Abstract: __Abstract__ This paper examines the determinants of very low birth weight infant (or neonatal) mortality using the Taiwan National Health Insurance Research database from 1997 to 2009. After infants are discharged from hospital, it is not possible to track their mortality, so the Cox proportional hazard model is used to analyze the very low birth weight infant mortality rate. In order to clarify treatment responsibility and to avoid selective referral effects, we use the number of infants treated in the preceding five years to observe the effect of a physician’s and hospital’s medical experience on the mortality rate of hospitalized minimal birth weight infants. The empirical results show that, given disease control variables, a higher infant weight, higher quality hospitals, increased hospital medical experience, and higher investment in pediatrics can reduce the mortality rate significantly. However, an increased physician’s medical experience does not seem to influence significantly the very low birth weight infant mortality rate.
    Keywords: Very low birth weight, Neonatal mortality, Physician’s infant experience, Hospital infant experience, Statistical analysis, Cox proportional hazard model, Selective referral, Taiwan National Health Insurance Scheme
    JEL: C14 I10 I18
    Date: 2014–06–01
  3. By: Charles Yuji Horioka (School of Economics, University of the Philippines Diliman)
    Abstract: Martin Stuart (“Marty”) Feldstein, currently George F. Baker Professor of Economics at Harvard University and President Emeritus of the National Bureau of Economic Research, Inc. (NBER), is a renowned American economist who has made important contributions to public finance, macroeconomics, social insurance, health economics, the economics of national security, and many other fields of economics.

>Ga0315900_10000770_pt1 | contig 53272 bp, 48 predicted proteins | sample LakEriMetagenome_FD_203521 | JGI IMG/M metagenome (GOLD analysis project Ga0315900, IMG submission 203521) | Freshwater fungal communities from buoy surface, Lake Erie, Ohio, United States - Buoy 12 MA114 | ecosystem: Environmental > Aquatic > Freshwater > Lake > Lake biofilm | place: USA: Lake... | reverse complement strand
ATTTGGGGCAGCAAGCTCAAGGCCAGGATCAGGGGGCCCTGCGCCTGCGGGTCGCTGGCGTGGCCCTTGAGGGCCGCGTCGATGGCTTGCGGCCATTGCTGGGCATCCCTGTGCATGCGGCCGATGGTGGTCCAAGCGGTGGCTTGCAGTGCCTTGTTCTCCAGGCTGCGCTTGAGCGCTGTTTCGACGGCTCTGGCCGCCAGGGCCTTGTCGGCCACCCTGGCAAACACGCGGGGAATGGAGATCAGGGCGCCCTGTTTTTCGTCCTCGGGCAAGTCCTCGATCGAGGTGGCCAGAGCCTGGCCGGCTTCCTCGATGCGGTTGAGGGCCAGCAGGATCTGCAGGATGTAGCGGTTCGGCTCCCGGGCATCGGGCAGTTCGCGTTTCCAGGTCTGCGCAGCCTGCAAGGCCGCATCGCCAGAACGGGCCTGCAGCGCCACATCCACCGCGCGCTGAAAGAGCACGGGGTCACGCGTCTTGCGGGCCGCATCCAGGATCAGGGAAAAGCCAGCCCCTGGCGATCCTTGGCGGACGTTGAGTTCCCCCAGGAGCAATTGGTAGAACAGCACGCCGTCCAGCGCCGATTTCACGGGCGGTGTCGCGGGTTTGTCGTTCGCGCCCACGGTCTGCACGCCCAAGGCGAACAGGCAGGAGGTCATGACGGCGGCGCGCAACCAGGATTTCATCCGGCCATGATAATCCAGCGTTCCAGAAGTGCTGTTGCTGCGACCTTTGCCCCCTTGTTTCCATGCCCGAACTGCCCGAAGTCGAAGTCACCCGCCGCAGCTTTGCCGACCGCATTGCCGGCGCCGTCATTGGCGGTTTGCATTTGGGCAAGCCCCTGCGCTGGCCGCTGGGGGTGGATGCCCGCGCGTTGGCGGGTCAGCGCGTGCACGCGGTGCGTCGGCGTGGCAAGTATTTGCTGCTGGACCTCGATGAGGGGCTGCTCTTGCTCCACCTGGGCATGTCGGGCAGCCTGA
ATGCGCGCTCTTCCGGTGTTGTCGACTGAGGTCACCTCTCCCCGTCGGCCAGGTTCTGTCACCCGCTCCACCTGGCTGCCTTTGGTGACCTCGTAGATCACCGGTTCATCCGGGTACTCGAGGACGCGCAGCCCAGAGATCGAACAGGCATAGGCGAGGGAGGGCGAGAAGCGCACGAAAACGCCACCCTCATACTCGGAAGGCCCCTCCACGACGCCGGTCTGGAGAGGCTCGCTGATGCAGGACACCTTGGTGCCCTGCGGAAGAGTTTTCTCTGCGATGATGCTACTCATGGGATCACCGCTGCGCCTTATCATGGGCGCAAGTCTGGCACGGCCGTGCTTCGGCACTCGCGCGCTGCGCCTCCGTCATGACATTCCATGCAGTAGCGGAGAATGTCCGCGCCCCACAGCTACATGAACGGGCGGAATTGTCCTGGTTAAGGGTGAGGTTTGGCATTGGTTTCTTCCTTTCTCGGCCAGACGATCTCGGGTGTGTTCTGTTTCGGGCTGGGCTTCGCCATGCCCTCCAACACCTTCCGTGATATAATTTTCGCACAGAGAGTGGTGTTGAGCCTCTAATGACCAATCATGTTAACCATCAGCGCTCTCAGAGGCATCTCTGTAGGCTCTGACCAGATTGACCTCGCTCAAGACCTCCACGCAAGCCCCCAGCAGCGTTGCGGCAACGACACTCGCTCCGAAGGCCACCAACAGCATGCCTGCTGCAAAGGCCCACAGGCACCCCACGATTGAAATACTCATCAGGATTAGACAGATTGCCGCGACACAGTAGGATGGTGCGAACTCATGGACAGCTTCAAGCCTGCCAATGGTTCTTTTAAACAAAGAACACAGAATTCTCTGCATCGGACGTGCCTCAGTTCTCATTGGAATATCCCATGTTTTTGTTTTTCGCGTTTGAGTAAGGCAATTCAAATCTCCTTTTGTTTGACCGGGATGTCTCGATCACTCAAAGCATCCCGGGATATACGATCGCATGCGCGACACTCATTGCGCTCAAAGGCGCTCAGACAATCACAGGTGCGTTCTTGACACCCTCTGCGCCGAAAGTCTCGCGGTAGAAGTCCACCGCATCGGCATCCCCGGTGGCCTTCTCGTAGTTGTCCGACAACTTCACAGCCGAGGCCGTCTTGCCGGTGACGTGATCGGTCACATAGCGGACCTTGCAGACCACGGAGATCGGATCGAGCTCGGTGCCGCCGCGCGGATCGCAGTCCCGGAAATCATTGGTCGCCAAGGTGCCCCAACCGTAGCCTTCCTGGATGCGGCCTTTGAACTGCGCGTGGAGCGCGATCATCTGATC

Keywords: Capital accumulation, capital flows, capital gains, capital mobility, charitable contributions, Council of Economic Advisers, depreciation, Feldstein-Horioka paradox, Feldstein-Horioka puzzle, Harvard University, health economics, health insurance
    JEL: B31 D14 D22 F21 F32 F52 H20 H55 I13 J65
    Date: 2014–07
  4. By: Avram, Silvia; Levy, Horacio; Sutherland, Holly
    Abstract: The systems of direct taxes and cash benefits in the 27 Member States of the European Union (EU) vary considerably in size and structure. We explore their redistributive effects using EUROMOD, the tax-benefit microsimulation model for the EU. As well as describing redistributive effects in aggregate this allows us to assess and compare the effectiveness of individual types of policy in reducing income disparities. We consider the following categories of benefits and taxes: income taxes, tax allowances, tax credits, social contributions, cash benefits designed to target the poor or redistribute inter-personally (through means-testing) as well as cash benefits intended to redistribute intra-personally across the lifecycle (through social insurance or contingency-based entitlement). We derive results for the 27 members of the European Union using policies in effect in 2010 and present them for each country separately as well as for the EU as a whole.